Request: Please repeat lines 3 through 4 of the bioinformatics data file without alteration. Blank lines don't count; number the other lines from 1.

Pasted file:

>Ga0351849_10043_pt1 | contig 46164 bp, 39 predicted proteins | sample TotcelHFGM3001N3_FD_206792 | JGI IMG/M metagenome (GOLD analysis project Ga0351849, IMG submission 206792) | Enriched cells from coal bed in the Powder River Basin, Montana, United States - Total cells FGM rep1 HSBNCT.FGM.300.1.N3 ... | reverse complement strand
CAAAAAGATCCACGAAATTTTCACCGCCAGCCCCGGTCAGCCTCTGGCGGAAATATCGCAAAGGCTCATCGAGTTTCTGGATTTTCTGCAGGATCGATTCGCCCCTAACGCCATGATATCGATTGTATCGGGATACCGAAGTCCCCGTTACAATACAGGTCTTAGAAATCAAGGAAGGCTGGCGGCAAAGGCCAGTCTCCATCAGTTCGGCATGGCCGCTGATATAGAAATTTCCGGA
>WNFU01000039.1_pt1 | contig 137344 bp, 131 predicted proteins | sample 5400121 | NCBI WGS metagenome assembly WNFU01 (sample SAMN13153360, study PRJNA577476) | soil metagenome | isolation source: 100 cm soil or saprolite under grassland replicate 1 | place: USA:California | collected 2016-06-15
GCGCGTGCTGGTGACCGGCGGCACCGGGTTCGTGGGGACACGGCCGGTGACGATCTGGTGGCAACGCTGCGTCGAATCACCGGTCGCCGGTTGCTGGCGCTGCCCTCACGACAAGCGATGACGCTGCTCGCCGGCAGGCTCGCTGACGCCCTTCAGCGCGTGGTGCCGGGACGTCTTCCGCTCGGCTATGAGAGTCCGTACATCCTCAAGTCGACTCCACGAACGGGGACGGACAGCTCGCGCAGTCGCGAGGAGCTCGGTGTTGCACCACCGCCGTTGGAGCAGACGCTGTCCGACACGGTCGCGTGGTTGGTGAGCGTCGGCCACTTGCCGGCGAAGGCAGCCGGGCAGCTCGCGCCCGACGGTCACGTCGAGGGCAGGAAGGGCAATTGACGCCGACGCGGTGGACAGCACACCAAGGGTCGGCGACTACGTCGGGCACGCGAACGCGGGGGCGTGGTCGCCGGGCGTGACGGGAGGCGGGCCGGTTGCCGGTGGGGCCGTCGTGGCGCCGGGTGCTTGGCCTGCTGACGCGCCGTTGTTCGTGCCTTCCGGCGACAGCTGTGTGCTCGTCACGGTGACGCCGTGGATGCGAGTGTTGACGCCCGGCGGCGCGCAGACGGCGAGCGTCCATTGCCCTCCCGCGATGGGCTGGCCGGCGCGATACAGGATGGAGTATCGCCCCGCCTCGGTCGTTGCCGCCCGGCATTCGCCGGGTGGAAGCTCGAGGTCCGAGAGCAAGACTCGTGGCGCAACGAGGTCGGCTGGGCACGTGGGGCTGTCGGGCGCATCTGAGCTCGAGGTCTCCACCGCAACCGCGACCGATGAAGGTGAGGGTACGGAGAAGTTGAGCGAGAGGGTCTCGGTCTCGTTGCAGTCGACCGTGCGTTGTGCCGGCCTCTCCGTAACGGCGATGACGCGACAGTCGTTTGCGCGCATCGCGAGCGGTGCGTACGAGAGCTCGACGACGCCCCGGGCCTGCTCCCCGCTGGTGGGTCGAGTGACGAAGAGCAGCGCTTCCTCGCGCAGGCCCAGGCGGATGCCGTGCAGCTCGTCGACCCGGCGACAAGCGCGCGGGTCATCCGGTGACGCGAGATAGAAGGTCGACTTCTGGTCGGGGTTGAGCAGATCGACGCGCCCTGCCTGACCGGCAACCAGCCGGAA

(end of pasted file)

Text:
>WNFU01000039.1_pt1 | contig 137344 bp, 131 predicted proteins | sample 5400121 | NCBI WGS metagenome assembly WNFU01 (sample SAMN13153360, study PRJNA577476) | soil metagenome | isolation source: 100 cm soil or saprolite under grassland replicate 1 | place: USA:California | collected 2016-06-15
GCGCGTGCTGGTGACCGGCGGCACCGGGTTCGTGGGGACACGGCCGGTGACGATCTGGTGGCAACGCTGCGTCGAATCACCGGTCGCCGGTTGCTGGCGCTGCCCTCACGACAAGCGATGACGCTGCTCGCCGGCAGGCTCGCTGACGCCCTTCAGCGCGTGGTGCCGGGACGTCTTCCGCTCGGCTATGAGAGTCCGTACATCCTCAAGTCGACTCCACGAACGGGGACGGACAGCTCGCGCAGTCGCGAGGAGCTCGGTGTTGCACCACCGCCGTTGGAGCAGACGCTGTCCGACACGGTCGCGTGGTTGGTGAGCGTCGGCCACTTGCCGGCGAAGGCAGCCGGGCAGCTCGCGCCCGACGGTCACGTCGAGGGCAGGAAGGGCAATTGACGCCGACGCGGTGGACAGCACACCAAGGGTCGGCGACTACGTCGGGCACGCGAACGCGGGGGCGTGGTCGCCGGGCGTGACGGGAGGCGGGCCGGTTGCCGGTGGGGCCGTCGTGGCGCCGGGTGCTTGGCCTGCTGACGCGCCGTTGTTCGTGCCTTCCGGCGACAGCTGTGTGCTCGTCACGGTGACGCCGTGGATGCGAGTGTTGACGCCCGGCGGCGCGCAGACGGCGAGCGTCCATTGCCCTCCCGCGATGGGCTGGCCGGCGCGATACAGGATGGAGTATCGCCCCGCCTCGGTCGTTGCCGCCCGGCATTCGCCGGGTGGAAGCTCGAGGTCCGAGAGCAAGACTCGTGGCGCAACGAGGTCGGCTGGGCACGTGGGGCTGTCGGGCGCATCTGAGCTCGAGGTCTCCACCGCAACCGCGACCGATGAAGGTGAGGGTACGGAGAAGTTGAGCGAGAGGGTCTCGGTCTCGTTGCAGTCGACCGTGCGTTGTGCCGGCCTCTCCGTAACGGCGATGACGCGACAGTCGTTTGCGCGCATCGCGAGCGGTGCGTACGAGAGCTCGACGACGCCCCGGGCCTGCTCCCCGCTGGTGGGTCGAGTGACGAAGAGCAGCGCTTCCTCGCGCAGGCCCAGGCGGATGCCGTGCAGCTCGTCGACCCGGCGACAAGCGCGCGGGTCATCCGGTGACGCGAGATAGAAGGTCGACTTCTGGTCGGGGTTGAGCAGATCGACGCGCCCTGCCTGACCGGCAACCAGCCGGAA